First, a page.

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LLANILaK. RHO-TIE SUNDAY SCHOOL.- Tile members of this school had an outing last k to Devil's Bridge. A start was made from Rht),svg,,it t!!i at eight in the morning and Devii's Bridge was r ached about mid- day. In the afternoon Hxfod was visited and the party were generously entertained to tea by Mr and Mrs Waddingnam. G-nnes were afterward indulged in and suosequently three hearty cheers were accorded Mr and Mrs VVaddingham for their kindness. The grounds of Crrsswood were also thrown open to the party by the Earl of Liaburne. PETTY SESSIONS, FRIDAY, AeGDST 5TH.— Be- fore Vaughan Divies, Esq.. M P., in the chair, the Earl of Lisburoe, and Dr J. E. Hughes. A Sad Ca.e.-Anne Jones, Llanrhystyd, was brought up in cusrndy on a charge of wandering abroad without visible means of subsistence. De- fendant was brought before the magistrates at Aber- ystwyth and remanded, being ordered to be de- tained at the Workhouse in the meantime.-P.C. Thomas, Llanon, said defendant absconded from the Aberystwyth orkhouse and on the previous morning between five and six he founi her wander- ing about Llanon. She made a statement in eff. ct that she was being illtreated at the House and that she could stay there no longer. Her departure was hastened, she added, because of the waste that was going on at the House.—In reply to the Bench, witness said defendant was a married woman. Her husband had deserted her and was now in America. She had been in the Aberystwyth Workhouse three times and in the Aberayron Workhouse twice and had been before the magistrates four times. — Mr Vaughan Davies thought the best thing to do would be to examine the woman to see whether she was sane.-Dr Hughes concurred in thi3 view.-P.C. Thomas said she had been examined by a doctor who said she was sane.—Mr Davies said they had no certificate certifying her sanity and under the circumstances they would further remand the de- fendant so as to have her examined. They ordered her removal to the Workhouse pending her exami- nation hv a medical man. Neglect oj Chiltli-eii. -John MacDonald and Edith Lighe, hawkers, were summoned by George Luff of Shrewsbury, inspector to the National Society for the Prevention of Cruelty to Children, with having neglected the three children of MacDonald, aged eight, six, and two years respectively, in a manner likely to cause them( unnecessary suffering. —Mr W. F. Williams, solicitor, Shrewsbury, appeared on behalf of the Society to presecute.- Both defendants appeared and elected to be dealt with summarily. -In replytothe charge, MacDonald said he was guilty of not keeping the heads of the children clean, but they would not let the young woman, Edith Lighe, clean them. He added that he earned his living by hawking tins.—The Clerk said the explanation of the defendants amounted to a plea of net guilty.—Mr Williams, in his opening remarks/said MacDonald co-habited with the young woman Lighe although his wife had only been dead about twelve months. The girl Lighe had now a child from MacDonald aged four months and the three, together withJhe three children of MacDonald by his wife, lived in a wretched little tent near Bwlchbach, in the parish of Llanbadarn Lower.—The Chairman: We know the tent well. -Mr Williams said he need not labour on the dimensions of the tent in that ca3e. The charge of neglect consisted in the fact that the children aged eight, six, and two years with the baby were allowed to live in an insanitary abode of that nature. To live under such conditions was to cause the children unnecessary suffering. They had been living in this tent for weeks and months in a filthy, verminous state and in all sorts of weather. They were living the tent when a portion of the Cambrian Railway was washed away in the great storm of two years ago when the tent must have been nearly swamped. M acDonald had no excuse whatever, for he had had repeated warnings during the past two years. Living as the young woman Lighe did with MacDonald, she was as responsible for the care of the children as if she were his wife. The maximum penalty was at one time three months' imprison- ment, but this was found inadequate and the penalty was increased to six months and a fine of JE25, or six months, or a fine of f25 only.—The Earl of Lisburne said MacDonald had been warned by numerous other persons besides the officials of the Society.—Mr Williams added that MacDonald when living in the tent put up in the Aberystwyth borough, was prosecuted, and convicted by the Aberystwyth Bench for not complying with the sanitary requirements. He thereupon removed from the borough outside and into the parish of Llanbadarn Lower.—The Earl of Lisburne It is a most shocking and shameful case and it is an ex- tremely good thing that the Society have taken the matter up. The Society are doing a great deal of good work.—George Luff, inspector, said on July 20th he visited the tent at Bwlchbach. The tent was in a field off the main road leading to the Devil's Bridge. The habitation consisted of bent sticks covered with dirty rags which let in the rain. It was in no way waterproof and could hardly be called a tent. In one end of the tent was a lot of verminous clothes, this being the sleeping compartment. He examined the children and found them covered with lice. They were in a fearfully lousy condition and had only one garment each on. The baby was in a better con- ditionithan the children, but was fed out of a filthy bottle containing sour milk which must cause the child untold suffcrir g. The children were in no way emaciated, however, and appeared to be well nourished. The tent was about four feet high. Witness added that he had seen the male defend- ant in July, 1S96, and several times since, and had told him that if he could not keep the children in a proper way he would have to send them to the Workhouse. When he examined them in 1896, they were horribly verminous. He had had ex- perience in examining gipsy tents and such habita- tions, but he never came across a worse place than the tent occupied by; McDonald and his children. — McDonald said witness had only visited him twice. He spoke to him about the vermin on the children and the young woman had attempted to clean them, but they would not let her.—The Earl of Lisburne That is a downright lie. I know some- thing of the case. It is gross carelessness and nothing else. Do you think that young children of a few months old could stop anybody from clean- ing them ?—In reply to his Lordship, Mr Williams said if McDonald was sent to prison tne children would be removed to the workhouse which was a paradise compared with their present abole.-His Lordship said McDonald could not expect the woman to look after the children of his wife.—Dr Abraham Thomas, medical officer of the borough of Aberystwyth, gave evidence in which he said he had visited the tent on several occasions when it was fixed at Felinymor and Penparke, Aberyst- wyth. He described how in May of last year and February of this year defendant had been convicted of living in a place not provided with sanitary requirements. The tent was hardly 250 cubic feet and was not sufficient accommodation for one let alone six persons. It was in a dreadful state and the children were covered with vermin. It !was very unhealthy for the children to live under such conditions.—The Earl of Lisburne It is in a deplorable state I take it.—Dr Thomas Yes.—Mr Vaughan Davies at this stage left for the purpose of catching the train.—Mr Williams asked if he should call further evidence ?-The Earl of Lisburne replied that they had heard quite enough. He noticed that defendant had some time ago been convicted of drunkenness. -,NlcDonald Yes, many yars ago.—His Lordship It is sufficient to let us know how you spend your money and neglect your children.—McDonald Pardon me this time and I will do my level best for the children. I will put them in the workhouse and pay as much as I can towards their maintenance. Give a poor man one n'ore chance and I promise you that I will never trouble you again.—His Lordship That is what you all say when brought to book.—Mr Williams Yes, he has had two years' chance. -Defendant: I Lm a hard working man and am doing my best.- rhe Bench then deliberated in private.—The Earl of Lisburne, giving the decision, said they considered ;he case a most serious one, having regard to he repeated warnings which McDocald had had. rhey were bound to put a stop to that sort of :hing which was a disgrace to a community. They, nowever, had to consider the children, and they reared that if they sent McDonald to prison he would ill-treat them when he came out. Having "egard to the children, they had decided to give McDonald another chance, hut this would bR the ast warning. They would fine him 10s including osts and if he came before them again they would inflict the maximum penalty, that was six months' imprisonment.- Defendadt w as allowed a fortnight to pay.-T-ie Bench remitted tne cost of theSociety and trusted that the Society would continue watch- ing the case and take proceedings if there was a re- urrellce of the offence. They dismissed the case igain^t the young woman, who was more or lees ,ntrolled by the male defendant. Assault.—Jemuel Lewis, Llanfihangel Creuddyn, Lower, colli. r, was charged by D. Morris Edwards, Glanystwyth, Llanfihangel Creuddyn Lower, with having assaulted liirn on July 3rd.—Defend- ant admitted the ofTence.-It was s'atedthat Lewis struck Morris in the lower part of the head.—De- fendant was fined 5s and cost-1. Obstructing the Highway.—Is^ac Jones, Aberyst- wyth, carrier, was charged by Superintendent Pnilbps with having obstructed the highway at the parish of Llanbadarn Lower by allowing "and to re- main thereon on August 21st.—Mr T.J. Samuel, solicitor, Aberystwyth, appeared for the defendant. -P.C. Griffiths said abcut 2 30 on Thursday. July 21st, he noticed two loads of sand on the roadside near Gosen Chapel. The sand lay some distance on to the road and complaints had been made in regard to the obstruction. The n ad was only rive yards twelve inches across. Defendant had been w,triied. -Tne Bench imposed a fine of 2s 6d includ- ing costs. Switnry Requirements.—Edward Jones, Fry non- wen, Llanrhystyd, farmer, was charged by John Rowlands, sanitary inspector to the Aberystwyth Rural Council, with having refused to provide privy accommodation for four houses at Dolforwyn, Llctn- rhystyd.—The Inspector applied for the adjsurn- ment of the case, stating that the accommodation was in course of being provided.—The application was granted.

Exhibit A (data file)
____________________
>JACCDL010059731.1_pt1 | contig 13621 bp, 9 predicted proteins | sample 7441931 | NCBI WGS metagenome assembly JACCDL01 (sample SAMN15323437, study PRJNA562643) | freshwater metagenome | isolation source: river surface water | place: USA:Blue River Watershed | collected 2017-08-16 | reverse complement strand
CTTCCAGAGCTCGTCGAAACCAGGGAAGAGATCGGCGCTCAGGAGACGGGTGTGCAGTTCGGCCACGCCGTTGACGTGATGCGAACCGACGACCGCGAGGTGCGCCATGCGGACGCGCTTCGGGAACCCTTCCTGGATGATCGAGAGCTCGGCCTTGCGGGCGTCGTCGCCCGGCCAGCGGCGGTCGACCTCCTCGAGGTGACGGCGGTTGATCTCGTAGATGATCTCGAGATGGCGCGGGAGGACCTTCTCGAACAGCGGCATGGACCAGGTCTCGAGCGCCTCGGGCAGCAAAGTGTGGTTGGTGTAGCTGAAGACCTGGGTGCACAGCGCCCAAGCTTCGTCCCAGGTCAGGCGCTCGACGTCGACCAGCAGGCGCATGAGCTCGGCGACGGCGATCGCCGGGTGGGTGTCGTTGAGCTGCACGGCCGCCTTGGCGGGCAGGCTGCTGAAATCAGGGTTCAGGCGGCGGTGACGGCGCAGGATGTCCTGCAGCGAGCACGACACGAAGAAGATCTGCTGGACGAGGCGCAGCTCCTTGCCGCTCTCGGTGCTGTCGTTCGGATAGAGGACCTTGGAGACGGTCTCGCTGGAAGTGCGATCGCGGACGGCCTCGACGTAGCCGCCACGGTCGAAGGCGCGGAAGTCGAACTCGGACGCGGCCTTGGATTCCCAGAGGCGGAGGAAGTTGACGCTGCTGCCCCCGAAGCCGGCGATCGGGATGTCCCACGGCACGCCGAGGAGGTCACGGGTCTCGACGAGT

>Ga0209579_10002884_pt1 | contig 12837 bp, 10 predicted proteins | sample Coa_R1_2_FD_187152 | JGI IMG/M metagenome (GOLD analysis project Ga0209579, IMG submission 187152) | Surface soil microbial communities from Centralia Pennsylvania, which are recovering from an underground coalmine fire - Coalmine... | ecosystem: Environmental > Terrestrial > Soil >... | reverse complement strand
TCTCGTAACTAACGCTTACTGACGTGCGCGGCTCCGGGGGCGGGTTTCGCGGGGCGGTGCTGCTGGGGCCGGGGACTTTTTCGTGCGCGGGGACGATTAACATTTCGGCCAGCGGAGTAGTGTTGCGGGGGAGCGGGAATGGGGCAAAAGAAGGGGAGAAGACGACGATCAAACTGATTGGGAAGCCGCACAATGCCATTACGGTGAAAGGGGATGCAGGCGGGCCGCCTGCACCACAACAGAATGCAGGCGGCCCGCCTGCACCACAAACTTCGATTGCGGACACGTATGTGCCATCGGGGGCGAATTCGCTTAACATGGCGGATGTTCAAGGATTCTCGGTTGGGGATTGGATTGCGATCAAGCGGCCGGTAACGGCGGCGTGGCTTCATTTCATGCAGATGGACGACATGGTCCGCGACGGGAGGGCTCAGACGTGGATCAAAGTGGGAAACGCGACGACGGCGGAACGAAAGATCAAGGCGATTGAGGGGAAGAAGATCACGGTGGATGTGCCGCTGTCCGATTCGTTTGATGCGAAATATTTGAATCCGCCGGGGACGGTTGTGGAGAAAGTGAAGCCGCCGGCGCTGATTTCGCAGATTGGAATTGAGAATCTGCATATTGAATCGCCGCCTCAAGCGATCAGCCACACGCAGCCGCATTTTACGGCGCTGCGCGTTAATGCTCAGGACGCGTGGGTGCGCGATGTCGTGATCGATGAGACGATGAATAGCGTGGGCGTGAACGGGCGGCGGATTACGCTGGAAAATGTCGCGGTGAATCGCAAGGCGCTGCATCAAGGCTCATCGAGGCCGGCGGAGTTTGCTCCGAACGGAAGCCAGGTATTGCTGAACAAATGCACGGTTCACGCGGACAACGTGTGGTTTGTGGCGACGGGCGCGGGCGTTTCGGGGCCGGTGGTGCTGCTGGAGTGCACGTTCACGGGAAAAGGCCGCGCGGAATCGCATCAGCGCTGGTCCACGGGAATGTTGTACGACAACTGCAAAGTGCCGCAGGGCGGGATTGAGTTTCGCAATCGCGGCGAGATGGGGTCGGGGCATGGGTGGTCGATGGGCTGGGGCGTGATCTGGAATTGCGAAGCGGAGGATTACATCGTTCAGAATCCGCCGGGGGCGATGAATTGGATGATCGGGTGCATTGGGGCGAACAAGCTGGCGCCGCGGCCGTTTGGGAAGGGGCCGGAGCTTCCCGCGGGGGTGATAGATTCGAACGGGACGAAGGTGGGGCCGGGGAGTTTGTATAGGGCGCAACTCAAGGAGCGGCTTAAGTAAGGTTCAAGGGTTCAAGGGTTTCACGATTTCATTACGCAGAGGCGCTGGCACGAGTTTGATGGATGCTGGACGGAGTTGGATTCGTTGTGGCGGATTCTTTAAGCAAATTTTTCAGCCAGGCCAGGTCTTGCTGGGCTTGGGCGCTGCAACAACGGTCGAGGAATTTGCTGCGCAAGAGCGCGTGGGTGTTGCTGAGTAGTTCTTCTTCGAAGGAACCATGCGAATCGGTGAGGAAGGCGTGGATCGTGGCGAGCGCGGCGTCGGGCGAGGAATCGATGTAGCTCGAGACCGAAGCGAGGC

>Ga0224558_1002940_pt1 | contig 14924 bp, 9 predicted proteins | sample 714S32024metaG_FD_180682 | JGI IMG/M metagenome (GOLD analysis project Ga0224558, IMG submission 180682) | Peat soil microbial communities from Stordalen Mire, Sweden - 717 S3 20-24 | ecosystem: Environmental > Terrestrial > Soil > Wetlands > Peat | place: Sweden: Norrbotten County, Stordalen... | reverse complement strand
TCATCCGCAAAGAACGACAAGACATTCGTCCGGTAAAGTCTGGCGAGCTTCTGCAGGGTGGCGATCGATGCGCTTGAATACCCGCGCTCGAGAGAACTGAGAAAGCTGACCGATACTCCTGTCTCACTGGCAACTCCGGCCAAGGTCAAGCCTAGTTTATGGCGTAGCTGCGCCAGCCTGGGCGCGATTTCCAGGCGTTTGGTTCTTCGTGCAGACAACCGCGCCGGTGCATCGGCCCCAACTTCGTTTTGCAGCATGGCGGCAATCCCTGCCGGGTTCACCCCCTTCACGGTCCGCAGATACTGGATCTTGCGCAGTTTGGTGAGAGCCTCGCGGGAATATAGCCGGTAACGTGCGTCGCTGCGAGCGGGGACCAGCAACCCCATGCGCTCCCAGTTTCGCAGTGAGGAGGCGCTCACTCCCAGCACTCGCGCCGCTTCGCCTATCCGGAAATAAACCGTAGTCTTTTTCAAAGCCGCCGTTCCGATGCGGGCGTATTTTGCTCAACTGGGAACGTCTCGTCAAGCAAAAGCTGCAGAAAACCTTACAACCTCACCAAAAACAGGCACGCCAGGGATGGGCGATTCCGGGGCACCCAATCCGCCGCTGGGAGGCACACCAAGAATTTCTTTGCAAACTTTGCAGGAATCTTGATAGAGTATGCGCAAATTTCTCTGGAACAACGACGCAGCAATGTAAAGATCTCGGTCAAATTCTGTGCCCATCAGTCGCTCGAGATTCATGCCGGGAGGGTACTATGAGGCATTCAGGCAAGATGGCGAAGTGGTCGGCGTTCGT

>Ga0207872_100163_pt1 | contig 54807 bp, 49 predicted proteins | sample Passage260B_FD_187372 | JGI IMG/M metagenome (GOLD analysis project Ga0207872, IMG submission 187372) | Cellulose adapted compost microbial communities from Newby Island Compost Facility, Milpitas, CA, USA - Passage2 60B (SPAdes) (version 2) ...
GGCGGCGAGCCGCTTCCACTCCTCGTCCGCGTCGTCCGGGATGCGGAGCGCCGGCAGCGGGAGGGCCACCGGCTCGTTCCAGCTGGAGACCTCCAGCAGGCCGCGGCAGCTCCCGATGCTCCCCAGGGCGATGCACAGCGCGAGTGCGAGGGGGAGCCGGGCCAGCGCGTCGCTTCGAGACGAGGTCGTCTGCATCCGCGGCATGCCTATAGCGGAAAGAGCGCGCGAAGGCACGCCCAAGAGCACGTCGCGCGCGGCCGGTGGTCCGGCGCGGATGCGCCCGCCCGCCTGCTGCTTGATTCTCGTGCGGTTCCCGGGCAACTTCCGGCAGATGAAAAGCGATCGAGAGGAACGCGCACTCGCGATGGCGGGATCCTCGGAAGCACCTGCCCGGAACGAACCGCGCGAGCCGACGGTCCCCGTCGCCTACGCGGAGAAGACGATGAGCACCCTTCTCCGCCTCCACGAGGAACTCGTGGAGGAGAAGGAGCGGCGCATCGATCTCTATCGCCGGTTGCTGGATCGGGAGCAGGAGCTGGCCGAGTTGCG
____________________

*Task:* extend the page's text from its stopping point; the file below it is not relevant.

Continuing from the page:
TOWYN

BAKMOUTH.

ARTHOG.

ROUTH.

DEATH- OF THE REV. THOIAS…